A master tree at survival, the female fruit drops such an off-putting smelly fruit that irritates any animal brave enough to eat it, that the delicate seeds are able to sink into the ground each season in hopes of germinating. The leaves have no odor or taste to speak of, though they are slightly astringent and sour. It was once feared in conventional medical circles that the blood-thinning property of ginkgo extract might interfere with standard anticoagulant drugs (for example, warfarin), used with heart patients.
This misconception has been laid to rest with more recent research (5.). Over the years, Ginkgo has been given to different types of people to understand its effects on memory, peripheral artery disease, and poor vision. Since the herb extract has been studied in such different kinds of people (healthy young, or ill and elderly), results have been mixed.
The safety profile is good, yet it is always recommended that anyone taking other supplements or prescriptions consult with their care provider when choosing to experience this botanical symbol of robust longevity.
Natural Heart, Natural Health
Naturally, taking herbs for heart health begins with lifestyle: foods such as fruits and vegetables high in fiber, less table salt, healthy fats from seeds, nuts, avocados and smaller portions of animal protein, along with regular walking and exercise the person enjoys rather than endures. Joy is part of a holistic prescription in this month of celebrating and nourishing a healthy heart.
About Amanda McQuade Crawford, M.A.
Amanda McQuade Crawford, M.A. is an herbalist and clinical psychologist practicing integrative health care in Ojai, serving Santa Barbara, Ventura and Los Angeles counties.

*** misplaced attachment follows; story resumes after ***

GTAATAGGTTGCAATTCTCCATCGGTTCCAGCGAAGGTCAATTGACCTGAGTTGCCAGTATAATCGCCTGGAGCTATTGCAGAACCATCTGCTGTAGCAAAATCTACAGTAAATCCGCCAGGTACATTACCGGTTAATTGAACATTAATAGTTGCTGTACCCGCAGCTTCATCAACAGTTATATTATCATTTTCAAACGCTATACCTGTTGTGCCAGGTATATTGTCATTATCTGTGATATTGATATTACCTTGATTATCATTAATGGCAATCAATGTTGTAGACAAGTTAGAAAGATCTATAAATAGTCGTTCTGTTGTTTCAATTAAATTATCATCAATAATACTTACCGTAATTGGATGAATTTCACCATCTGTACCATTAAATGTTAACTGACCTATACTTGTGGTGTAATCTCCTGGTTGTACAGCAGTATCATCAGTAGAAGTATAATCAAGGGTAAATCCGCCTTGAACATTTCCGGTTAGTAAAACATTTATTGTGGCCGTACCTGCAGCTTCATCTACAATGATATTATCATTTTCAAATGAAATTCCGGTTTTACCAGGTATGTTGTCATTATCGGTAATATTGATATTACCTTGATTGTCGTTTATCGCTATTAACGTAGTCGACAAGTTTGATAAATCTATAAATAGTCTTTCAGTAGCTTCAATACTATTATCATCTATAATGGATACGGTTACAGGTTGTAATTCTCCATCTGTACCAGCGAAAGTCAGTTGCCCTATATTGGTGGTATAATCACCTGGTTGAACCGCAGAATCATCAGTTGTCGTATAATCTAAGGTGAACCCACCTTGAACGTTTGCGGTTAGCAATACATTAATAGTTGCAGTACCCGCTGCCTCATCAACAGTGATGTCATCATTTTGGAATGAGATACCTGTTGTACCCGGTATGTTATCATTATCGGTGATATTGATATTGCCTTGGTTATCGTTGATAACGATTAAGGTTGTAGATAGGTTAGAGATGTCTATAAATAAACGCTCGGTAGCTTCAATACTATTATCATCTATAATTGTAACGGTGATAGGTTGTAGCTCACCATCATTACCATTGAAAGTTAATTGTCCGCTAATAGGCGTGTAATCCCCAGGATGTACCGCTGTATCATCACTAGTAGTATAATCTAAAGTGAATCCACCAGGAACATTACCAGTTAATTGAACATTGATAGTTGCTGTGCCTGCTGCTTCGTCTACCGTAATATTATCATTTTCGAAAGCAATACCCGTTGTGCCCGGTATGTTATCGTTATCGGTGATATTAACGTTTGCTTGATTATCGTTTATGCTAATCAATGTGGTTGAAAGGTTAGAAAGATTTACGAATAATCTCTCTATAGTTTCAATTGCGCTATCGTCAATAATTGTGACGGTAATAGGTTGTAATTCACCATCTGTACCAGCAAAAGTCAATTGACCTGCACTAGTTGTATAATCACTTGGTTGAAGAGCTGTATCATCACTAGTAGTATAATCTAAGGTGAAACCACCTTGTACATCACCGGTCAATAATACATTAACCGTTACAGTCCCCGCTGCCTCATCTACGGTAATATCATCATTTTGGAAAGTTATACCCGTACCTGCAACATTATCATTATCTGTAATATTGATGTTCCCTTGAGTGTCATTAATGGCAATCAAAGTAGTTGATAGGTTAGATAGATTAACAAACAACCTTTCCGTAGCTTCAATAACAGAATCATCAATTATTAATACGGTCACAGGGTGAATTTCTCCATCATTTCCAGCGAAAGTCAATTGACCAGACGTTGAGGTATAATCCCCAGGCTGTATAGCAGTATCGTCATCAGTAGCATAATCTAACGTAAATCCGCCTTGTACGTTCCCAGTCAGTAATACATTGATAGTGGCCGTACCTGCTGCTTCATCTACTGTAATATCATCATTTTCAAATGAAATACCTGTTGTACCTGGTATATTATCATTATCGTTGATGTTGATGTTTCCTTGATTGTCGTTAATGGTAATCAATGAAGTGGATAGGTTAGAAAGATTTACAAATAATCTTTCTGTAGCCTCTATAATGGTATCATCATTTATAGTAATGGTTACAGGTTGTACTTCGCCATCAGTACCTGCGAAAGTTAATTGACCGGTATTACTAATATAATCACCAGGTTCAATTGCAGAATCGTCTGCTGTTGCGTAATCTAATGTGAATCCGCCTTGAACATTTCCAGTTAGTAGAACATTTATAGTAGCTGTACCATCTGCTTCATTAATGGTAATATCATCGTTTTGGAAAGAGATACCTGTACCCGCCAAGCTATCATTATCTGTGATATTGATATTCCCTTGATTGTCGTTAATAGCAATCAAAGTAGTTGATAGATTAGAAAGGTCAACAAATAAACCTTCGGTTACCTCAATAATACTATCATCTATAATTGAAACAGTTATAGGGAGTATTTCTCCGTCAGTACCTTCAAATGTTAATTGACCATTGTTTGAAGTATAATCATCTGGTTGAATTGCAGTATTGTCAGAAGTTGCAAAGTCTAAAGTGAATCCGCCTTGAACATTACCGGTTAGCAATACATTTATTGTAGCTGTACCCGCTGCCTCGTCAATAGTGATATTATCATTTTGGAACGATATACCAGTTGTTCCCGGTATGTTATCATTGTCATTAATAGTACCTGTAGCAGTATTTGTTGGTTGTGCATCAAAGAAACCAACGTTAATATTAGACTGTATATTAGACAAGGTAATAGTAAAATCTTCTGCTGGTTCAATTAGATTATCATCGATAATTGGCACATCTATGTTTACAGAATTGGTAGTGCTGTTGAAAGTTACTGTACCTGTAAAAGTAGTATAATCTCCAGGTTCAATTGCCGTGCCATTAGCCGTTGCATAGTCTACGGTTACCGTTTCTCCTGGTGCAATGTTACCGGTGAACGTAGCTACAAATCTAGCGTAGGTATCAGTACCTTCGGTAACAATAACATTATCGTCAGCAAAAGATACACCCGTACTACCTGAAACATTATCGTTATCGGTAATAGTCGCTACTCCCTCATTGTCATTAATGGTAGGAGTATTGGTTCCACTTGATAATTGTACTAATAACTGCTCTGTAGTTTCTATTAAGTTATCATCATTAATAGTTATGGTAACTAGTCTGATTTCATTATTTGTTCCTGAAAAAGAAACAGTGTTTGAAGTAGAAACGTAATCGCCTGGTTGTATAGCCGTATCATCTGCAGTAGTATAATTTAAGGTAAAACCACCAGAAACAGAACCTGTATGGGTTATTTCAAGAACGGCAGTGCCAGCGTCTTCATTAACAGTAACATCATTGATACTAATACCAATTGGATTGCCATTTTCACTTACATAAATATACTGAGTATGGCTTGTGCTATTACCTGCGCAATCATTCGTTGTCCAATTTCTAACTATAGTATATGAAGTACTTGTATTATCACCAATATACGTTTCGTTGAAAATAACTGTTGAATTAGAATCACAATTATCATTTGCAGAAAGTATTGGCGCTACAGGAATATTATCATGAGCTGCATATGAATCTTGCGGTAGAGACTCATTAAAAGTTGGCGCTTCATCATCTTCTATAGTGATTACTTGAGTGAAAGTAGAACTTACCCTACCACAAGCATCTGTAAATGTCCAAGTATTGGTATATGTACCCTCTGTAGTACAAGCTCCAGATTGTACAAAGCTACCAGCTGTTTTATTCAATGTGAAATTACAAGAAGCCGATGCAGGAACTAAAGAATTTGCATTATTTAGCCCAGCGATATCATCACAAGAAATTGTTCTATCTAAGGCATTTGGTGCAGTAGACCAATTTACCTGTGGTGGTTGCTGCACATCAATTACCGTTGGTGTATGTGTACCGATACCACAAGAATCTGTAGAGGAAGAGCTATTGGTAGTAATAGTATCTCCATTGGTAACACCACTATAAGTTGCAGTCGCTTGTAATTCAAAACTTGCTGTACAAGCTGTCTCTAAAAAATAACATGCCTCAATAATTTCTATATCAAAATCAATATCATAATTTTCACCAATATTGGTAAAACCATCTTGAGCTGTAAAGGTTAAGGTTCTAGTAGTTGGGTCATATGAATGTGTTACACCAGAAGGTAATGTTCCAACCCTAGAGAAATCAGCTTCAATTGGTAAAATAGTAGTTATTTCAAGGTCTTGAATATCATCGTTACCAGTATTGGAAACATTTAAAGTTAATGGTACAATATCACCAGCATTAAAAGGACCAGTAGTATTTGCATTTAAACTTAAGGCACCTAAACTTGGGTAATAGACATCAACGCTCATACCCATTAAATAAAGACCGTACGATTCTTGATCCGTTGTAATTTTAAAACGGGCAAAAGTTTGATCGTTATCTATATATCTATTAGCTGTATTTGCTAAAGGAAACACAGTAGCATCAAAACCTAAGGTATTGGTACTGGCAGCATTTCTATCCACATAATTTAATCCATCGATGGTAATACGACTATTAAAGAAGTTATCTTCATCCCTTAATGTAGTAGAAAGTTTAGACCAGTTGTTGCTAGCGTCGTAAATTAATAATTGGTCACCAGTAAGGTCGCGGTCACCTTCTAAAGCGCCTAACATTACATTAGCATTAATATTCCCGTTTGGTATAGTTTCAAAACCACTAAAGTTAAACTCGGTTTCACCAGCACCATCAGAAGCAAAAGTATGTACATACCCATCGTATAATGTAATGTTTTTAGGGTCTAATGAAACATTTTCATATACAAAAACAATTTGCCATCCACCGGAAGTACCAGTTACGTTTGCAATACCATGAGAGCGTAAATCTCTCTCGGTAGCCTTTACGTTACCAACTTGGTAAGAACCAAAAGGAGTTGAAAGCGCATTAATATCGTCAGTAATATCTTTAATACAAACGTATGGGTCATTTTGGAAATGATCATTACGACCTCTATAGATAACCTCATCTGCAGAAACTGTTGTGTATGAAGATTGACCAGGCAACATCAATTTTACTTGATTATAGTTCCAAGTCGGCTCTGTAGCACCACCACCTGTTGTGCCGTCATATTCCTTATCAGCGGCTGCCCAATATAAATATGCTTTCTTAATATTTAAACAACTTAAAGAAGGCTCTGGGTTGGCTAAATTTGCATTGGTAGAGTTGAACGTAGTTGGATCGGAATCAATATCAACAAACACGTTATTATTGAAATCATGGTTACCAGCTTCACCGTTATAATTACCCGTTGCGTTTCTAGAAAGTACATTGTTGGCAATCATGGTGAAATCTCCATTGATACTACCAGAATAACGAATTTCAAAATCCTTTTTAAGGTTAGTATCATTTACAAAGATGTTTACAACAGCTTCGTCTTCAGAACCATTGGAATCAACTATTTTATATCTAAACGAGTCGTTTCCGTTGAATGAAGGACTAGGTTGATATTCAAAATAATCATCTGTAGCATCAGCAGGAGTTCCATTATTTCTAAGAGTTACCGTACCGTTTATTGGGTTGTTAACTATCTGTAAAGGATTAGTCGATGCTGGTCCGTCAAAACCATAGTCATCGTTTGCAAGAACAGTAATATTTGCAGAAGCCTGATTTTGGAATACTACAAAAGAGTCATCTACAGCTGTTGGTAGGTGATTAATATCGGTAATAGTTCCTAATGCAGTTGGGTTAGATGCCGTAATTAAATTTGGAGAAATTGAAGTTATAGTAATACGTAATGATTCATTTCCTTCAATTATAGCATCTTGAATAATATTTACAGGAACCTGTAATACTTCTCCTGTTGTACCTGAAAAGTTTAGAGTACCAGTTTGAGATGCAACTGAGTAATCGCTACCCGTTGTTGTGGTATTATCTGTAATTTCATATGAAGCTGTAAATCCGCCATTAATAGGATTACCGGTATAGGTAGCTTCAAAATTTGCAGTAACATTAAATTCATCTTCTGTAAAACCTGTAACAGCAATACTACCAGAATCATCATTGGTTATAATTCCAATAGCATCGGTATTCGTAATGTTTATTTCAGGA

Amanda is an invaluable resource when it comes to natural health remedies, and has authored several popular books on the subject, including The Natural Menopause Handbook, Herbal Remedies for Women and more.
1. F. A. Sorond, S. Hurwitz, D. H. Salat, D. N. Greve, N. D. L. Fisher. Neurovascular coupling, cerebral white matter integrity, and response to cocoa in older people. Neurology, 2013; DOI: 10.1212/WNL.0b013e3182a351aa
2. Lindner E, Dohadwalla AN, Bhattacharya BK. Positive inotropic and blood pressure lowering activity of a diterpene derivative isolated from Coleus forskohli: Forskolin. Arzneimittelforschung. 1978;28:284–9.
3. Baumann G, Felix S, Sattelberger U, Klein G. Cardiovascular effects of forskolin (HL 362) in patients with idiopathic congestive cardiomyopathy—a comparative study with dobutamine and sodium nitroprusside. J Cardiovasc Pharmacol 1990;16:93–100.
4. Kramer W, Thormann J, Kindler M, Schlepper M. Effects of forskolin on left ventricular function in dilated cardiomyopathy. Arzneimittelforschung1987;37:364–7.
5. Bone, K. M. Potential interaction of Ginkgo biloba leaf with antiplatelet or anticoagulant drugs: What is the evidence? Mol Nutr Food Res. 2008;52:764–71. [PubMed].